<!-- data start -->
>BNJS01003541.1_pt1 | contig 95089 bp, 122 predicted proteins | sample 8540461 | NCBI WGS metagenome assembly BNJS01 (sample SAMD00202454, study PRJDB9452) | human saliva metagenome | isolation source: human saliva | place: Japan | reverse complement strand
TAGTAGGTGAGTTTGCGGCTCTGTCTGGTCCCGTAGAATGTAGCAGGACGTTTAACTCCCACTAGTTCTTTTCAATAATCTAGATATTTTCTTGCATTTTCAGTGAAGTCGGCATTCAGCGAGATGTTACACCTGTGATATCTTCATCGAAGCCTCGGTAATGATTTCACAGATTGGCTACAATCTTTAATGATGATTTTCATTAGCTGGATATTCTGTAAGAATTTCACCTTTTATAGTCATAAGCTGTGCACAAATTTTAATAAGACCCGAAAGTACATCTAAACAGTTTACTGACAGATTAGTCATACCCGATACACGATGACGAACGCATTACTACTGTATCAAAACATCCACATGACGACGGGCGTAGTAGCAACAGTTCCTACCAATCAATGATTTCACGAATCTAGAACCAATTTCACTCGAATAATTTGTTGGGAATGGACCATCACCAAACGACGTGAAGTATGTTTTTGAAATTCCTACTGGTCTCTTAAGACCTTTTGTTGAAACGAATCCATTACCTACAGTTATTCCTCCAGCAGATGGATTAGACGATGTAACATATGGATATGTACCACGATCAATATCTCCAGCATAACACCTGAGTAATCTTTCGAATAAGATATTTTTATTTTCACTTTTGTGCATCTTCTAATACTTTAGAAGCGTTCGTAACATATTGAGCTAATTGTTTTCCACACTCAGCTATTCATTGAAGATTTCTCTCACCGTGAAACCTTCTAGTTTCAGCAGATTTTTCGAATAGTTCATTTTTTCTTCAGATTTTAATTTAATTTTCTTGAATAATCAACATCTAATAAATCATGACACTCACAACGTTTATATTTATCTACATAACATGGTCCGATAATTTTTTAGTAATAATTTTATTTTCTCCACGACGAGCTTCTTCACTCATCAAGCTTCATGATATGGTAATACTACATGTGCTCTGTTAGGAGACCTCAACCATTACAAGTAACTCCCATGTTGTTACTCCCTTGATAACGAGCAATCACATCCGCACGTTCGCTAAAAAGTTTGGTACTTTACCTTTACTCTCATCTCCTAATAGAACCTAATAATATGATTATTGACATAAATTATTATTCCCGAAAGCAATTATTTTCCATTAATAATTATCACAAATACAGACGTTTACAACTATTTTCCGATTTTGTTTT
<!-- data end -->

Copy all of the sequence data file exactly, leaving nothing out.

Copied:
>BNJS01003541.1_pt1 | contig 95089 bp, 122 predicted proteins | sample 8540461 | NCBI WGS metagenome assembly BNJS01 (sample SAMD00202454, study PRJDB9452) | human saliva metagenome | isolation source: human saliva | place: Japan | reverse complement strand
TAGTAGGTGAGTTTGCGGCTCTGTCTGGTCCCGTAGAATGTAGCAGGACGTTTAACTCCCACTAGTTCTTTTCAATAATCTAGATATTTTCTTGCATTTTCAGTGAAGTCGGCATTCAGCGAGATGTTACACCTGTGATATCTTCATCGAAGCCTCGGTAATGATTTCACAGATTGGCTACAATCTTTAATGATGATTTTCATTAGCTGGATATTCTGTAAGAATTTCACCTTTTATAGTCATAAGCTGTGCACAAATTTTAATAAGACCCGAAAGTACATCTAAACAGTTTACTGACAGATTAGTCATACCCGATACACGATGACGAACGCATTACTACTGTATCAAAACATCCACATGACGACGGGCGTAGTAGCAACAGTTCCTACCAATCAATGATTTCACGAATCTAGAACCAATTTCACTCGAATAATTTGTTGGGAATGGACCATCACCAAACGACGTGAAGTATGTTTTTGAAATTCCTACTGGTCTCTTAAGACCTTTTGTTGAAACGAATCCATTACCTACAGTTATTCCTCCAGCAGATGGATTAGACGATGTAACATATGGATATGTACCACGATCAATATCTCCAGCATAACACCTGAGTAATCTTTCGAATAAGATATTTTTATTTTCACTTTTGTGCATCTTCTAATACTTTAGAAGCGTTCGTAACATATTGAGCTAATTGTTTTCCACACTCAGCTATTCATTGAAGATTTCTCTCACCGTGAAACCTTCTAGTTTCAGCAGATTTTTCGAATAGTTCATTTTTTCTTCAGATTTTAATTTAATTTTCTTGAATAATCAACATCTAATAAATCATGACACTCACAACGTTTATATTTATCTACATAACATGGTCCGATAATTTTTTAGTAATAATTTTATTTTCTCCACGACGAGCTTCTTCACTCATCAAGCTTCATGATATGGTAATACTACATGTGCTCTGTTAGGAGACCTCAACCATTACAAGTAACTCCCATGTTGTTACTCCCTTGATAACGAGCAATCACATCCGCACGTTCGCTAAAAAGTTTGGTACTTTACCTTTACTCTCATCTCCTAATAGAACCTAATAATATGATTATTGACATAAATTATTATTCCCGAAAGCAATTATTTTCCATTAATAATTATCACAAATACAGACGTTTACAACTATTTTCCGATTTTGTTTT